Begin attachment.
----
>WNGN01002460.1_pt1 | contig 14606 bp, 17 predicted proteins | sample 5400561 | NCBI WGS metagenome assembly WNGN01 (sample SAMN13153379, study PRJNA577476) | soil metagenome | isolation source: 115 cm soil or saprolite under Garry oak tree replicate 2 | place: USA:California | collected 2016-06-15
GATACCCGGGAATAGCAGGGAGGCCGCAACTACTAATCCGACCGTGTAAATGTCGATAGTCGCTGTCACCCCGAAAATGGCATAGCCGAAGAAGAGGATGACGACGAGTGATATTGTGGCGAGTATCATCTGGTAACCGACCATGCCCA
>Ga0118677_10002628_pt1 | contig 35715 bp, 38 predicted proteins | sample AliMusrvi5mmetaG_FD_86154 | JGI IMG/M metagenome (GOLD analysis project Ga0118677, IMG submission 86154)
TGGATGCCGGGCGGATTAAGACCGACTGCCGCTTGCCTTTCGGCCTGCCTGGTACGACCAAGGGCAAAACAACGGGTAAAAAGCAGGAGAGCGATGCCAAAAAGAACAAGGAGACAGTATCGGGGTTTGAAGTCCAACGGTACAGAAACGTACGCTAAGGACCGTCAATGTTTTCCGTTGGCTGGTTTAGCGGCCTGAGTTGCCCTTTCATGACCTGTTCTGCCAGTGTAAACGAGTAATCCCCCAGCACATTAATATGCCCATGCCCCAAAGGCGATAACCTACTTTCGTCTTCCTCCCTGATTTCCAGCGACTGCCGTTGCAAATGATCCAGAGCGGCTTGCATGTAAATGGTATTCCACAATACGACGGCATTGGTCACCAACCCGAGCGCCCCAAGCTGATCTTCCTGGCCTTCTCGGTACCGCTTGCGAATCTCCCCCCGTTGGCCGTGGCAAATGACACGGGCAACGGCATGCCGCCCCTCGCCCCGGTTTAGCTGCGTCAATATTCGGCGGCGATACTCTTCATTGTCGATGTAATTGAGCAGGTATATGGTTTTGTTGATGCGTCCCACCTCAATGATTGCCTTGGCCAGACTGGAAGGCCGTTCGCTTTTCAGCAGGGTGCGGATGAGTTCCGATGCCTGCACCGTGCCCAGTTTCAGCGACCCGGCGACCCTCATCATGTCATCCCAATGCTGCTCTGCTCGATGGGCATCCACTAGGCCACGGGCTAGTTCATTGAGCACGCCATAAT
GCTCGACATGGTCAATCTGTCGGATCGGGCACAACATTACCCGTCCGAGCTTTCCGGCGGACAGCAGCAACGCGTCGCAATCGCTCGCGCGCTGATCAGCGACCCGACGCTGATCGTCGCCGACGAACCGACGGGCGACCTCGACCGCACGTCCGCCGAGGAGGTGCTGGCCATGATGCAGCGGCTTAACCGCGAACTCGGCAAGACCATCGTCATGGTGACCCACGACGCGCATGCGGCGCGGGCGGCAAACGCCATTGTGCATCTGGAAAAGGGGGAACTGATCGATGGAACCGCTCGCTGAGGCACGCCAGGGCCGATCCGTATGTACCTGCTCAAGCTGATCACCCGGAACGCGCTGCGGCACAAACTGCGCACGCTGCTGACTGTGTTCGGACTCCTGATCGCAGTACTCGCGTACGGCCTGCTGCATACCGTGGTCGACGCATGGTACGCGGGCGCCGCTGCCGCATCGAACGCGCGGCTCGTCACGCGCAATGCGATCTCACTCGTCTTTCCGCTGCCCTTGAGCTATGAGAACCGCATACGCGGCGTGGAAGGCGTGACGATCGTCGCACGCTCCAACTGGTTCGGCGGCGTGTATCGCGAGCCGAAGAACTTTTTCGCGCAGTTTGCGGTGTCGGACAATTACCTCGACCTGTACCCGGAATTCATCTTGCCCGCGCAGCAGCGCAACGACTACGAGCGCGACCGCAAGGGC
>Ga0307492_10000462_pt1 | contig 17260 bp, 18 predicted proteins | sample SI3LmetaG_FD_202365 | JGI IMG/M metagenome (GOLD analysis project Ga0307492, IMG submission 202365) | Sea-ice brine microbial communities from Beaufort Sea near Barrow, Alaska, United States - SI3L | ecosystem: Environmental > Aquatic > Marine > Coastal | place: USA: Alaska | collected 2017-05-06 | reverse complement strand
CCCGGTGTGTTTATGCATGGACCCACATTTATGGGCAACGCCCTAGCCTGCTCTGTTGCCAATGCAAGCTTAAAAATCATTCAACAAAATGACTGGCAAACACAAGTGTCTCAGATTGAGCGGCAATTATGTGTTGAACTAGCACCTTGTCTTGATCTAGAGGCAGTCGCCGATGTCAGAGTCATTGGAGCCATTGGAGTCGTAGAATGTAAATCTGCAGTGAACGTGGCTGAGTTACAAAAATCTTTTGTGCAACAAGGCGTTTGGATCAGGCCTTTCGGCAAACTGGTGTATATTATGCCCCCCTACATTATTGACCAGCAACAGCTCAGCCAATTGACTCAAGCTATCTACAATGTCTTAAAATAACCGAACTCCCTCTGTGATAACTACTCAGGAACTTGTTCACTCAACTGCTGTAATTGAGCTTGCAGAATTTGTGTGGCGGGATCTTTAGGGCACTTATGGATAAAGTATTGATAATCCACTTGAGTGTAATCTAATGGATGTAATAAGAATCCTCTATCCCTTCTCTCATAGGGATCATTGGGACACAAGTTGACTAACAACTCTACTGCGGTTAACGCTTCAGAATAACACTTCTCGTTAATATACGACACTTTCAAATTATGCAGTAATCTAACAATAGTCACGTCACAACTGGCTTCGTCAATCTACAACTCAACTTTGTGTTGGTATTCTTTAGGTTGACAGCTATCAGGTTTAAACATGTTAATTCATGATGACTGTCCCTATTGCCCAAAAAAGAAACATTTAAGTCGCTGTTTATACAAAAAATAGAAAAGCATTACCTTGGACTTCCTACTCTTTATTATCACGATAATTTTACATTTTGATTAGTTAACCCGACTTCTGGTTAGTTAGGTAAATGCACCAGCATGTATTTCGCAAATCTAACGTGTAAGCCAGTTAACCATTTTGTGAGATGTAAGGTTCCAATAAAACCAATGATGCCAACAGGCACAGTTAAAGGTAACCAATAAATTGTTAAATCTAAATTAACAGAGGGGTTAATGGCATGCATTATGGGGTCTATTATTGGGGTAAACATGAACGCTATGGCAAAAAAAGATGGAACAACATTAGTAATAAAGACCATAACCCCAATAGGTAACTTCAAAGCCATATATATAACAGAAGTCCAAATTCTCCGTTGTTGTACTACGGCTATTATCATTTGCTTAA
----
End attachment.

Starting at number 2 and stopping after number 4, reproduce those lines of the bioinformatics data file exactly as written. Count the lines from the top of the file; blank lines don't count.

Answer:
GATACCCGGGAATAGCAGGGAGGCCGCAACTACTAATCCGACCGTGTAAATGTCGATAGTCGCTGTCACCCCGAAAATGGCATAGCCGAAGAAGAGGATGACGACGAGTGATATTGTGGCGAGTATCATCTGGTAACCGACCATGCCCA
>Ga0118677_10002628_pt1 | contig 35715 bp, 38 predicted proteins | sample AliMusrvi5mmetaG_FD_86154 | JGI IMG/M metagenome (GOLD analysis project Ga0118677, IMG submission 86154)
TGGATGCCGGGCGGATTAAGACCGACTGCCGCTTGCCTTTCGGCCTGCCTGGTACGACCAAGGGCAAAACAACGGGTAAAAAGCAGGAGAGCGATGCCAAAAAGAACAAGGAGACAGTATCGGGGTTTGAAGTCCAACGGTACAGAAACGTACGCTAAGGACCGTCAATGTTTTCCGTTGGCTGGTTTAGCGGCCTGAGTTGCCCTTTCATGACCTGTTCTGCCAGTGTAAACGAGTAATCCCCCAGCACATTAATATGCCCATGCCCCAAAGGCGATAACCTACTTTCGTCTTCCTCCCTGATTTCCAGCGACTGCCGTTGCAAATGATCCAGAGCGGCTTGCATGTAAATGGTATTCCACAATACGACGGCATTGGTCACCAACCCGAGCGCCCCAAGCTGATCTTCCTGGCCTTCTCGGTACCGCTTGCGAATCTCCCCCCGTTGGCCGTGGCAAATGACACGGGCAACGGCATGCCGCCCCTCGCCCCGGTTTAGCTGCGTCAATATTCGGCGGCGATACTCTTCATTGTCGATGTAATTGAGCAGGTATATGGTTTTGTTGATGCGTCCCACCTCAATGATTGCCTTGGCCAGACTGGAAGGCCGTTCGCTTTTCAGCAGGGTGCGGATGAGTTCCGATGCCTGCACCGTGCCCAGTTTCAGCGACCCGGCGACCCTCATCATGTCATCCCAATGCTGCTCTGCTCGATGGGCATCCACTAGGCCACGGGCTAGTTCATTGAGCACGCCATAAT